No one knows why the water is disappearing in the hamlet of Lottie Lake, Alberta. Since April of this year the community west of St. Paul has been losing water at an increasing rate. In April, Lottie Lake was supplementing its own supply by hauling in one or two trucks per day. By mid-summer it was bringing in some 40 loads per day from St. Paul.
St. Paul County Chief Administrative Officer Sheila Kitz says Lottie Lake typically has to import some water in the summer when seasonal residents double the winter population of 40 lakeside homes, yet the import this year is unprecedented.
The lake is used for both recreation and as a drinking supply. It’s been determined Lottie Lake is not using more water — the meters are working just fine — rather it’s disappearing and St. Paul County administration is struggling to find out why. Lottie Lake does have its own water treatment plant, which generally produces enough water for the community. However, plant staff have told the St. Paul county council that Lottie Lake is going through nearly twice as much water as it produces. So far the trucked-in supply covers the shortfall, but the county is desperate to find out where the water is going.
“We’ve had staff out there all summer trying to locate a leak, and we’ve had staff that have been with us almost 20 years working with the water systems in our municipality, so they’re not unfamiliar with water problems within our hamlet,” says Kitz. “They will tell me over and over again that water takes the path of least resistance and will always come up. So when there’s a water leak it’s very apparent.”
Unable to find the problem, the county hired Canadian Leak Detection Services and Urban Systems from Edmonton. Their crews searched the entire hamlet, but also found nothing wrong. Later this month a dive team will search the hamlet’s two reservoirs for cracks, pinholes; anything to indicate a cause.
County Reeve Steve Upham says, “the water system is the Achilles’ heel… There’s got to be a solution.”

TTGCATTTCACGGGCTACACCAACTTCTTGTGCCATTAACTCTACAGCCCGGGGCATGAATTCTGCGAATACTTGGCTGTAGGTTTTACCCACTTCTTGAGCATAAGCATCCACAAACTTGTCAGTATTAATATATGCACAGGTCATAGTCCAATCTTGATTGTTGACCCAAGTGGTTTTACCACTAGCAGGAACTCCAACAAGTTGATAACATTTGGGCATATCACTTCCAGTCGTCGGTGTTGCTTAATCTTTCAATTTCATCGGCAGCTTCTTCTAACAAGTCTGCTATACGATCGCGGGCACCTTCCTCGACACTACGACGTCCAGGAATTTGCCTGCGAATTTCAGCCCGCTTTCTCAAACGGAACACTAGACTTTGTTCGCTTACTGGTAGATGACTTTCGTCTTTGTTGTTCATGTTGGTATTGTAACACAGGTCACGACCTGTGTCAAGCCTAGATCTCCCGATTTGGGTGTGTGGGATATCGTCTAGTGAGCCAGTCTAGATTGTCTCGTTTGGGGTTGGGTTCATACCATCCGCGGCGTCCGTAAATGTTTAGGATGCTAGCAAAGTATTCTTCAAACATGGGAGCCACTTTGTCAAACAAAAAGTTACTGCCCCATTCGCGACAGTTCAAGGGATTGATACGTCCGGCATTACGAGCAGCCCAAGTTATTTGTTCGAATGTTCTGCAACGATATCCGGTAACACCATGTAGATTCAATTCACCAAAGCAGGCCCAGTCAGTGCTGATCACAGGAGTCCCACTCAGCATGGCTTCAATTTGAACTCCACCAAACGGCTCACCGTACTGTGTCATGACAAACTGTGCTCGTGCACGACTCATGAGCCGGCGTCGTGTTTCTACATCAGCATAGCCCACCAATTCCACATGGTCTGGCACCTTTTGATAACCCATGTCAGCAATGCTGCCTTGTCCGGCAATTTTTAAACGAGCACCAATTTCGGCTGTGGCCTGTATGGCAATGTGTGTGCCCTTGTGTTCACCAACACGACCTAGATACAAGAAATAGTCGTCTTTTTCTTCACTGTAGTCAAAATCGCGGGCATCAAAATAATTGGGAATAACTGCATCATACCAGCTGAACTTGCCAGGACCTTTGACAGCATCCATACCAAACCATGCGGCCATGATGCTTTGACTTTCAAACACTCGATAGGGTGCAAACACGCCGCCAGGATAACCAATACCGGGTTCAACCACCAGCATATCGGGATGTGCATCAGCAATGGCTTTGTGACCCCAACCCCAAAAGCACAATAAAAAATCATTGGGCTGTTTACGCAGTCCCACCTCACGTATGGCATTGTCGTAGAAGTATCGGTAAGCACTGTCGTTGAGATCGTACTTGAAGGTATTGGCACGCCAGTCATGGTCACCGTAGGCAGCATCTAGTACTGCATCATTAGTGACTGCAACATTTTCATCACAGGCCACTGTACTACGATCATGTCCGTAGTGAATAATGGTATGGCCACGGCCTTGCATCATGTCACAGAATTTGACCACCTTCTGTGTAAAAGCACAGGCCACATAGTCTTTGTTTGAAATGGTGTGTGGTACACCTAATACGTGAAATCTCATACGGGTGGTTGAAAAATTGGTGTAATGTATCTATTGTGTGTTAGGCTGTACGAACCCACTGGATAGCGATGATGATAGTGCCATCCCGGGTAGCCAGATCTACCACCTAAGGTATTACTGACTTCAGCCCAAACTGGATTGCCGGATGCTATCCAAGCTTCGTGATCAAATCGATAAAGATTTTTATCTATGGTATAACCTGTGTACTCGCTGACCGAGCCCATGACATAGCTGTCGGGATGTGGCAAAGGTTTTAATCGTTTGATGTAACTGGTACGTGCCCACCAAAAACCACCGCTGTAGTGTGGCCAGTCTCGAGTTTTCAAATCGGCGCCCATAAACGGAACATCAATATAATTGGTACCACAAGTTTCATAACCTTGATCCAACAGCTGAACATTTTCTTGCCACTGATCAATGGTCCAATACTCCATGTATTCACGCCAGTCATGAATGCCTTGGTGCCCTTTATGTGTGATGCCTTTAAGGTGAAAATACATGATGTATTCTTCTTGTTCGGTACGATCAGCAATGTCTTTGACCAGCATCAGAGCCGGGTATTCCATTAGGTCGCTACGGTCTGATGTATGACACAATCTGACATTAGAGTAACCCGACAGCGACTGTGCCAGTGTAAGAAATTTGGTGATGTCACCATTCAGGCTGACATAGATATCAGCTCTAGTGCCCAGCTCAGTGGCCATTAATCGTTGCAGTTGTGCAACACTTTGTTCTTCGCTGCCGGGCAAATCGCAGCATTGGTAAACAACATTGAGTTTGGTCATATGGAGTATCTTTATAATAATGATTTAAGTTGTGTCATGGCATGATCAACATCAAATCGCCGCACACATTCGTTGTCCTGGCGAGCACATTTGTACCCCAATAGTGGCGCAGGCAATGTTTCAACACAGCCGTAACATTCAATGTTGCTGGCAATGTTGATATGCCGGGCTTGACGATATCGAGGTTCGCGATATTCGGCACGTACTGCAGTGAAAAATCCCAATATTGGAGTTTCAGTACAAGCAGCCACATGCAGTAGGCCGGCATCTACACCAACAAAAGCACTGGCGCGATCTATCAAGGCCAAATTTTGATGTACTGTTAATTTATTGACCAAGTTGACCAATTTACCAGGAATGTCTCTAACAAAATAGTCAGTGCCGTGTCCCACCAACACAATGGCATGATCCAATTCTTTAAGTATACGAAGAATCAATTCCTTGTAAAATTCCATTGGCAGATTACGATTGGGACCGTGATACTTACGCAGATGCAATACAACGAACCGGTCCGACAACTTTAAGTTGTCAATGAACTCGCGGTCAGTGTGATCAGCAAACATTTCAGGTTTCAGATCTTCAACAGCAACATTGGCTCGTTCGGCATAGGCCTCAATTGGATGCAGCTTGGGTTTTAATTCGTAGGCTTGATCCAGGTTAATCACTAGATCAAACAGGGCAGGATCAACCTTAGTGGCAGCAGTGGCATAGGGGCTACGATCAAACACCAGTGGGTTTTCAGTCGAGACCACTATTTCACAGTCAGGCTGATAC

“[What] our engineers have suggested is that replacing the distribution line should correct this problem and take any leaky line — although we can’t find a leak — out of the equation. We realize there is not a whole lot of life left in this infrastructure anyway,” Kitz says.
Matt Brassard of Urban Systems agrees it is better to focus on connecting Lottie Lake to the new water line from nearby Ashmont. He estimates there is enough water in Ashmont to service Lottie Lake for 20 years.
That connection is expected to be made in early September. Unfortunately, that line will only bring the water to town, upgrading the infrastructure within Lottie Lake itself will cost $1.4 million, or approximately $10,000 per household.
Rural communities such as Lottie Lake generally pay for their own internal infrastructure through billing the residents who directly benefit. The proposed $10,000 per house plumbing bill has proven very unpopular in Lottie Lake, which is why council was hoping the supposedly leaky pipes could be easily addressed and used for a few more years.
Most residents attended an Aug. 23 community meeting in Lottie Lake to discuss the mysterious leak and the county’s plans. Kitz says they “weren’t happy people,” and believes the county will not get the two thirds support it requires from residents to charge the hamlet $1.4 million for the new water infrastructure.
“This is not a unique situation in the county of St. Paul. It’s happening all over the province and all over the country, where there’s aging infrastructure that is becoming challenging, and water is probably one of the biggest issues,” says Kitz. She explains worn out infrastructure must be replaced, but even though the government covers 75 per cent of the costs, the other 25 per cent is often still unaffordable for small communities.
The provincial government is aware of the problem. Transportation Ministry spokesperson Trent Bancarz says since 2005 the government has encouraged small communities to create regional water supply systems instead of each developing their own.
“It’s an ongoing challenge to maintain the infrastructure you have; do the repairs you need to do so that things are in good shape and they remain safe,” says Bancarz. “It makes a lot of sense for several communities to share a treatment facility and have the treated water to be piped to a smaller community rather than that smaller community building and maintaining a very expensive treatment plant.”
Alberta’s 2012-2015 capital plan has $585 million in funding available for water upgrades. That money is released in grants through the Alberta Municipal Water/Wastewater Partnership. That program covers 75 per cent of the cost, with the caveat that “municipalities could be subject to a 10 per cent reduction in grants if… the average annual consumption exceeds the norm for the area.”
“We’ve heard rumours that there might be some federal program that might assist municipalities. I haven’t heard anything formally on that but we’re certainly hoping that’s the case,” says Kitz. Meanwhile, she says council and Lottie Lake is banking on the Ashmont pipe coming online before trucking costs become unsustainable. After that, she says, perhaps the reduced needs of Lottie Lake’s winter population will make the challenge easier to deal with.